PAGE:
When there is a malfunction in one’s bite, there are usually numerous signs that will appear before the patient experiences pain. These signs can include things such as obvious premature wear on the teeth, broken or chipped teeth, or loose teeth. Many times patients will experience other symptoms such as tension headaches or sore muscles which they don’t realize may be directly related to one’s bite. A thorough examination and diagnosis will help you to understand the cause and effect relationships which indicate the need for occlusal therapy (bite adjustment).

Restorative materials are selected according to the functions required of them. Crowns (caps) and bridges are typically fabricated of gold or ceramics, or a combination of the two. For example, in front teeth, esthetics are a prime concern, so a tooth colored material such as porcelain, ceramic or composite resin (plastic) will likely be chosen for fillings, crowns or veneers. In the back of the mouth, where function is a greater concern due to the stresses of chewing and grinding, a more durable material such as gold, or silver amalgam may be chosen. Some ceramic materials are suitable for posterior teeth, but none of them have the proven durability and longevity of gold. Quite often, the tooth preparations for gold restorations can be designed to minimize the display of gold. Composite resins, due to their poor wear resistance, and tendency to expand and contract, are usually not the best choice for filling molar teeth. You may, of course, discuss your options with your dentist.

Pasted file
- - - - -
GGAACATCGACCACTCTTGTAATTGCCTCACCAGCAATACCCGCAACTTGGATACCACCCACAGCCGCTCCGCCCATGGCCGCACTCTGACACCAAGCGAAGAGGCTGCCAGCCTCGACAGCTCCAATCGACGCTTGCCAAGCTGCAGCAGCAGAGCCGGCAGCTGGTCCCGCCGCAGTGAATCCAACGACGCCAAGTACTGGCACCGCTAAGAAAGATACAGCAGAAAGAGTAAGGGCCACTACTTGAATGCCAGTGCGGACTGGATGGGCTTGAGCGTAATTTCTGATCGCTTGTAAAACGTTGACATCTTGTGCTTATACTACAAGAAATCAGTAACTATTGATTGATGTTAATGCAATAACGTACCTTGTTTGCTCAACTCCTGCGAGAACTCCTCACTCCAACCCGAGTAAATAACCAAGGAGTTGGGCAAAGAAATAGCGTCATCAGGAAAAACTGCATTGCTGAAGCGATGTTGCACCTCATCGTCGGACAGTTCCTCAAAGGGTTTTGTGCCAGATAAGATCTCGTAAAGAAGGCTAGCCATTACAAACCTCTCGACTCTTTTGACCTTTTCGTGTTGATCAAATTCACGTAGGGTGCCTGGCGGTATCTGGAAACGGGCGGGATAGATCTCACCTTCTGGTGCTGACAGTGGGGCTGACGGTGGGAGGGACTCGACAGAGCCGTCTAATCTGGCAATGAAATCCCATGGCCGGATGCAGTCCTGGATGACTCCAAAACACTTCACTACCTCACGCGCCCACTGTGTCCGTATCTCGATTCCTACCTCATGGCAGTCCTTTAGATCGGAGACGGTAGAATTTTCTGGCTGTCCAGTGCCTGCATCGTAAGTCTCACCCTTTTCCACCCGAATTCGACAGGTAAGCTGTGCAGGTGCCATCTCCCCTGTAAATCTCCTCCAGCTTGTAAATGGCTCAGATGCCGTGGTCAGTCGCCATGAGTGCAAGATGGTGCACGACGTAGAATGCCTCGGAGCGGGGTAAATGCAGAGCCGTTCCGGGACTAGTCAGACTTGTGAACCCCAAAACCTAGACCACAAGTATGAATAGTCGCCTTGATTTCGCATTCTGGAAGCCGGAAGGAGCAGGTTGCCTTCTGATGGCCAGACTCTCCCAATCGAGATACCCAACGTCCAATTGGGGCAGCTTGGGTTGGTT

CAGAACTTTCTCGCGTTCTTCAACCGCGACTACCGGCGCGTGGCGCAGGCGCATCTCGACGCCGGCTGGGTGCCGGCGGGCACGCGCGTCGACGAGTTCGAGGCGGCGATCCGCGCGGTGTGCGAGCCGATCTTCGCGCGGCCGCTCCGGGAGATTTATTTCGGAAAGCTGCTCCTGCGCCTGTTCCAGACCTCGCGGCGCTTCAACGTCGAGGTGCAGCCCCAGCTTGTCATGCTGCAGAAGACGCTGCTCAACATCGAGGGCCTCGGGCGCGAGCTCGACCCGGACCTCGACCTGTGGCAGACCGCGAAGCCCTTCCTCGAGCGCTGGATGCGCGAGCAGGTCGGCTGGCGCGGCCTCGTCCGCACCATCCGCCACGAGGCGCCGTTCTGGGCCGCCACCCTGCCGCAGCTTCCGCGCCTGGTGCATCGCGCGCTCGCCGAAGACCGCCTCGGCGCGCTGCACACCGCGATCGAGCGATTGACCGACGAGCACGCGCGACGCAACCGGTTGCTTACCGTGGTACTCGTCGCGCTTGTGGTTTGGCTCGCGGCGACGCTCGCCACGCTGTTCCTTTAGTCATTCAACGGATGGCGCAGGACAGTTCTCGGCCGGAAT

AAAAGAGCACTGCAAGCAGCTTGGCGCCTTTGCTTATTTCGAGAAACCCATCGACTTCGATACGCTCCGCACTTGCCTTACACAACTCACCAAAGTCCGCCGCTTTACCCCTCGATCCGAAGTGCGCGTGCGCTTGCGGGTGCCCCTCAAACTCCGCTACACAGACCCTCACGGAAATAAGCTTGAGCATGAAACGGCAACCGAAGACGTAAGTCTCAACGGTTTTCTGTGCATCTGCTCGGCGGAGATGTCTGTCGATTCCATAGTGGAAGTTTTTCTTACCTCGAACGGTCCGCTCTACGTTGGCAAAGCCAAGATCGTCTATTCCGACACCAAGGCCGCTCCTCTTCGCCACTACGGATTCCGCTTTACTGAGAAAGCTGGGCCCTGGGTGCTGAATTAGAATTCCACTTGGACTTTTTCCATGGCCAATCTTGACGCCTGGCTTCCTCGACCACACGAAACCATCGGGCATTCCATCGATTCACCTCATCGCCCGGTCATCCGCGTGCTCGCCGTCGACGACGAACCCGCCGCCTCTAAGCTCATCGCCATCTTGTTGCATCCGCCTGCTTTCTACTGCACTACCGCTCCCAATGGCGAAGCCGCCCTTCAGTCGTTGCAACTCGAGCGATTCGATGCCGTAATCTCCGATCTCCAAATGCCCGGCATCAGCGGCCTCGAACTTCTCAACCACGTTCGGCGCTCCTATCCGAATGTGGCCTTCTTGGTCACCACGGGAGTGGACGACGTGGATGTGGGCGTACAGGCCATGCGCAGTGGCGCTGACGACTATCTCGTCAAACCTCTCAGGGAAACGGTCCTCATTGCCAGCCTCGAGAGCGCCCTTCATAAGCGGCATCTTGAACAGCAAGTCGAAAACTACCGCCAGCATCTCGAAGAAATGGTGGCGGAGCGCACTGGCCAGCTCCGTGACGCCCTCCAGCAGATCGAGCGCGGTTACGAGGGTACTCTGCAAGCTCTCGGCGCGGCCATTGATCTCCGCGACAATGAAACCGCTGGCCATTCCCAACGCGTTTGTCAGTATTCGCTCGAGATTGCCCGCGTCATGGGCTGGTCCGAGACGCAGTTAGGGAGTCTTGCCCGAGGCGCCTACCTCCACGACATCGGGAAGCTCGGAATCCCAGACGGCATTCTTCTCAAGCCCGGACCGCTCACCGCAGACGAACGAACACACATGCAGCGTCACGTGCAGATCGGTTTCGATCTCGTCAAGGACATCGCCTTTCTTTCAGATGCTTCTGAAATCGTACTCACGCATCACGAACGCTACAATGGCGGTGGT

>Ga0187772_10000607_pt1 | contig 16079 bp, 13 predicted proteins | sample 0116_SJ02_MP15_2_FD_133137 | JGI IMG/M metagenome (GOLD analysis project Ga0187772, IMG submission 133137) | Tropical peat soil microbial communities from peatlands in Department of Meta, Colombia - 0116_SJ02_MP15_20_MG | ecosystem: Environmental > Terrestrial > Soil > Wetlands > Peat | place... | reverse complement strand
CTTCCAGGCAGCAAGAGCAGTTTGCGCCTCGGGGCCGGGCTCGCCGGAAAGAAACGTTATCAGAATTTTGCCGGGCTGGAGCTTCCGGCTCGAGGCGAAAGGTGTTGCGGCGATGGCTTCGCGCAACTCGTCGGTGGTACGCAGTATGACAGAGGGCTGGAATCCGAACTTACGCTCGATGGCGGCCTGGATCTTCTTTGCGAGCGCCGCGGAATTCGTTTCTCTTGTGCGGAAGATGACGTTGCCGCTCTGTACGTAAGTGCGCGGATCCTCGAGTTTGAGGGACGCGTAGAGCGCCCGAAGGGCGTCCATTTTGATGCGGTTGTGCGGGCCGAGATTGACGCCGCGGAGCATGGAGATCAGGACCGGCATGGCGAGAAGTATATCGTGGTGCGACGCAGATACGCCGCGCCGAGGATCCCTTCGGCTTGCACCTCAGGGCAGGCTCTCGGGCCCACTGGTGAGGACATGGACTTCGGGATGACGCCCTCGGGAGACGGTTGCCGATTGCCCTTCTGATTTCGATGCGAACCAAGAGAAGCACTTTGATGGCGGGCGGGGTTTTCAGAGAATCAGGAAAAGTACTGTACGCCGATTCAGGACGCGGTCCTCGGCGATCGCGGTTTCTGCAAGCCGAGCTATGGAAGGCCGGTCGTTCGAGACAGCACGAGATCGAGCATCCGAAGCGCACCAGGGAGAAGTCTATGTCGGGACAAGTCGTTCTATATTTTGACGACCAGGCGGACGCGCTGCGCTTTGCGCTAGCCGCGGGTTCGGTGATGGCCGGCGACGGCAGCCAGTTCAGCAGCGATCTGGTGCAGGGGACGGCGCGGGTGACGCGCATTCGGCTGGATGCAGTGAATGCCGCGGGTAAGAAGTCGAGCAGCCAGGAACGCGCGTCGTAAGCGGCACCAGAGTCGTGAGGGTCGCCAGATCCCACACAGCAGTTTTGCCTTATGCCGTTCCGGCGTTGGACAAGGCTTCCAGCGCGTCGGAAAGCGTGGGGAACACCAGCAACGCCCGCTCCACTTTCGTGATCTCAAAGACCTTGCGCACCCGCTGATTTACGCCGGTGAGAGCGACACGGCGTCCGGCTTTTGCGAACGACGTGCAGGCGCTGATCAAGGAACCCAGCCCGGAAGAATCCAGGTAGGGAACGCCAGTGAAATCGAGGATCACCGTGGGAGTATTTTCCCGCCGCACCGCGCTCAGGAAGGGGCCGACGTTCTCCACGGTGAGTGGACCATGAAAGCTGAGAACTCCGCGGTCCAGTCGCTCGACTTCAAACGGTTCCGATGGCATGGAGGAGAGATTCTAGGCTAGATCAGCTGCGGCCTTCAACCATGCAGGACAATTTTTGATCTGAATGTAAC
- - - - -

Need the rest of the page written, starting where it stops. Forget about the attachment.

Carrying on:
Wear and fracture of teeth, tender muscles, and headaches are sometimes an indication of bruxism, grinding, and clenching. Often this occurs during sleep, and the patient is totally unaware of the problem. This is evaluated through a thorough examination of the occlusion (bite), the muscles of the head and neck,and the temporomandibular joints (TMJ). Occlusal treatments vary depending upon specific diagnoses, and could consist of bite splint therapy, mouthguards or nightguards, bite adjustment, orthodontics, restoration, or any combination of these.